From Louse to LouseBuster to AirAllé® Lice Removal in Sacramento, CA

The Fascinating History Behind the AirAllé® Head Lice Treatment Device

The concept behind the AirAllé® device was launched in the laboratory Dr. Dale Clayton at the University of Utah when a chain of lice-related events converged on the poor doctor.  As a professor of Biology, Dr. Clayton was already familiar with lice because he was using bird lice for basic research, but when his kids contracted lice at school and he couldn’t eradicate them using traditional treatment methods – and being the good scientist that he is – he wanted to invent a solution.  The first prototypes were Frankenstein-like hair dryers, but after much tinkering and testing evolved into clinically tested and FDA-cleared, commercially-viable devices.  The first iteration of this device was called the LouseBuster.  When it was decided that the device needed a cosmetic facelift (it still looked like something only a scientist could love) the name of the updated model was changed to AirAllé®.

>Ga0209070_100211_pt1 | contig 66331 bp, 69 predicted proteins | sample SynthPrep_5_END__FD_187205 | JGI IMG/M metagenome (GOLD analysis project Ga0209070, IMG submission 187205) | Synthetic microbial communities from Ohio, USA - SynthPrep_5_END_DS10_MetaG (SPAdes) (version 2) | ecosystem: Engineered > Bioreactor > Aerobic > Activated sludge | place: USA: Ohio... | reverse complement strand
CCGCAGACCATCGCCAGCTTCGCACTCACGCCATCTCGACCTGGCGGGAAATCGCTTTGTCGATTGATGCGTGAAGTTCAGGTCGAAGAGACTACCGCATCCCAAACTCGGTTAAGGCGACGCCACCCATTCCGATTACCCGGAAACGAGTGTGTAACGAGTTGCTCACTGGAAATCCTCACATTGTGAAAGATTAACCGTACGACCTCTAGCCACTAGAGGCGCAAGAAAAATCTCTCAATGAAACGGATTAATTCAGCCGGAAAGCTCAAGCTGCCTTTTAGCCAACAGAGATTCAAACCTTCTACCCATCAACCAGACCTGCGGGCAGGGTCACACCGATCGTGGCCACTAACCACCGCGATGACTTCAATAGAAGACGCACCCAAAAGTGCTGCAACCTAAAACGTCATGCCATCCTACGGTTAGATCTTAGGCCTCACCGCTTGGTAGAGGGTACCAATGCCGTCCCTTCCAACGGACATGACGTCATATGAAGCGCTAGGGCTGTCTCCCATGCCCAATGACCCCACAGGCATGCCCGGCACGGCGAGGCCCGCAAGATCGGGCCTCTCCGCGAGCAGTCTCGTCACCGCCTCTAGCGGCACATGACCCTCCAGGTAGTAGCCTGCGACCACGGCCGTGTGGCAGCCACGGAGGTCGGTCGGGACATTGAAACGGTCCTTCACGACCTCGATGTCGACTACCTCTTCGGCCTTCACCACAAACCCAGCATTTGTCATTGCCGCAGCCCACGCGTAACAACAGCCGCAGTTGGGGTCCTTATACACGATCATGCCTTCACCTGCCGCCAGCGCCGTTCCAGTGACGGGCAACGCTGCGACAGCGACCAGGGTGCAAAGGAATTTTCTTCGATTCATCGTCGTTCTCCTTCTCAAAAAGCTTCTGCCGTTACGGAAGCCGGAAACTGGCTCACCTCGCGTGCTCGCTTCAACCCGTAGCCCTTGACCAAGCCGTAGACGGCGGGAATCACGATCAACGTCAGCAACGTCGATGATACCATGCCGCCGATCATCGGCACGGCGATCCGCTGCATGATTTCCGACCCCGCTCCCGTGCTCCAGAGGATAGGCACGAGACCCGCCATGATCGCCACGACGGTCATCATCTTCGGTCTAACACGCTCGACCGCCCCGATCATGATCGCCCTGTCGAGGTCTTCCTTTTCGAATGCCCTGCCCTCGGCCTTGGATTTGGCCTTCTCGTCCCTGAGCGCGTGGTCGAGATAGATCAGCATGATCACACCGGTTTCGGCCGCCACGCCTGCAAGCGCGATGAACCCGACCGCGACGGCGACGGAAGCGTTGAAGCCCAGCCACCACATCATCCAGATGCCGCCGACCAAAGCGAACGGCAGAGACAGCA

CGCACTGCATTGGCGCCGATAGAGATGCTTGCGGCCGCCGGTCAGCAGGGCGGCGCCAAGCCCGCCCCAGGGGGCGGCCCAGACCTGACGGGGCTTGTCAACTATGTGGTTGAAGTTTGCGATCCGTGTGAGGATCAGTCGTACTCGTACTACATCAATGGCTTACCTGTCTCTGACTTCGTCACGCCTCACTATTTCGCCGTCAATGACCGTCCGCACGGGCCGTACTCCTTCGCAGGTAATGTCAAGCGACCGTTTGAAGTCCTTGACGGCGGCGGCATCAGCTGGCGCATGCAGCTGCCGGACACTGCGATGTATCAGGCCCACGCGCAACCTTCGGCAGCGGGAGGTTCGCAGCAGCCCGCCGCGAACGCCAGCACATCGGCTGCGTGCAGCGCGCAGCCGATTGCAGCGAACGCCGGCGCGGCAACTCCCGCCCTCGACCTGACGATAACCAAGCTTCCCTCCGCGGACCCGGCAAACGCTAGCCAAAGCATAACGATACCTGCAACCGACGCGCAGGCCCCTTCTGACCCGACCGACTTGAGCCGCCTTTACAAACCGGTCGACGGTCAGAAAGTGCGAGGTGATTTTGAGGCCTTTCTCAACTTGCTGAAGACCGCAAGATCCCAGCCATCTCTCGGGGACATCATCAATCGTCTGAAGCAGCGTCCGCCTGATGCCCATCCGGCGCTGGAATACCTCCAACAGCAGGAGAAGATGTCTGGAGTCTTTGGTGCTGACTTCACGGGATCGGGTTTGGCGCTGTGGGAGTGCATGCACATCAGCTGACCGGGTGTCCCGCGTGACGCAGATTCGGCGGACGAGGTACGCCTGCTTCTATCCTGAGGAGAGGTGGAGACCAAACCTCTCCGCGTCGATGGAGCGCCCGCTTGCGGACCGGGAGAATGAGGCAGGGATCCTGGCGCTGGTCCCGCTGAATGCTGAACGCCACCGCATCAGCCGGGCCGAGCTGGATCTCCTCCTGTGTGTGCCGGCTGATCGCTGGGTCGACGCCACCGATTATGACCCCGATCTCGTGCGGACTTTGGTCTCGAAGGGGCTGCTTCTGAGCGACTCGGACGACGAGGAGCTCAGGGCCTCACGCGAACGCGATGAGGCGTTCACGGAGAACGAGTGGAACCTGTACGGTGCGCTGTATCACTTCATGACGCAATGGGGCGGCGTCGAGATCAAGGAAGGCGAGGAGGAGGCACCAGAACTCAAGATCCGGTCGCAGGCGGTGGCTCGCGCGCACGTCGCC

The genesis of all this lice-related activity started in the 1980’s and early 1990’s in England where Dr. Clayton was studying basic aspects of the biology of birds and their feather lice.  For reasons of basic research, Dr. Clayton successfully cultured lice in birds. However, when he moved to the University of Utah in 1996, he found that it was very difficult to keep lice alive in the same species of birds that he was using in England.  It turns out that the arid climate of Utah was killing his lice.  He determined that the large surface to volume ratio of these flat insects makes them highly vulnerable to desiccation. Once he added steam to his culture rooms, the lice thrived.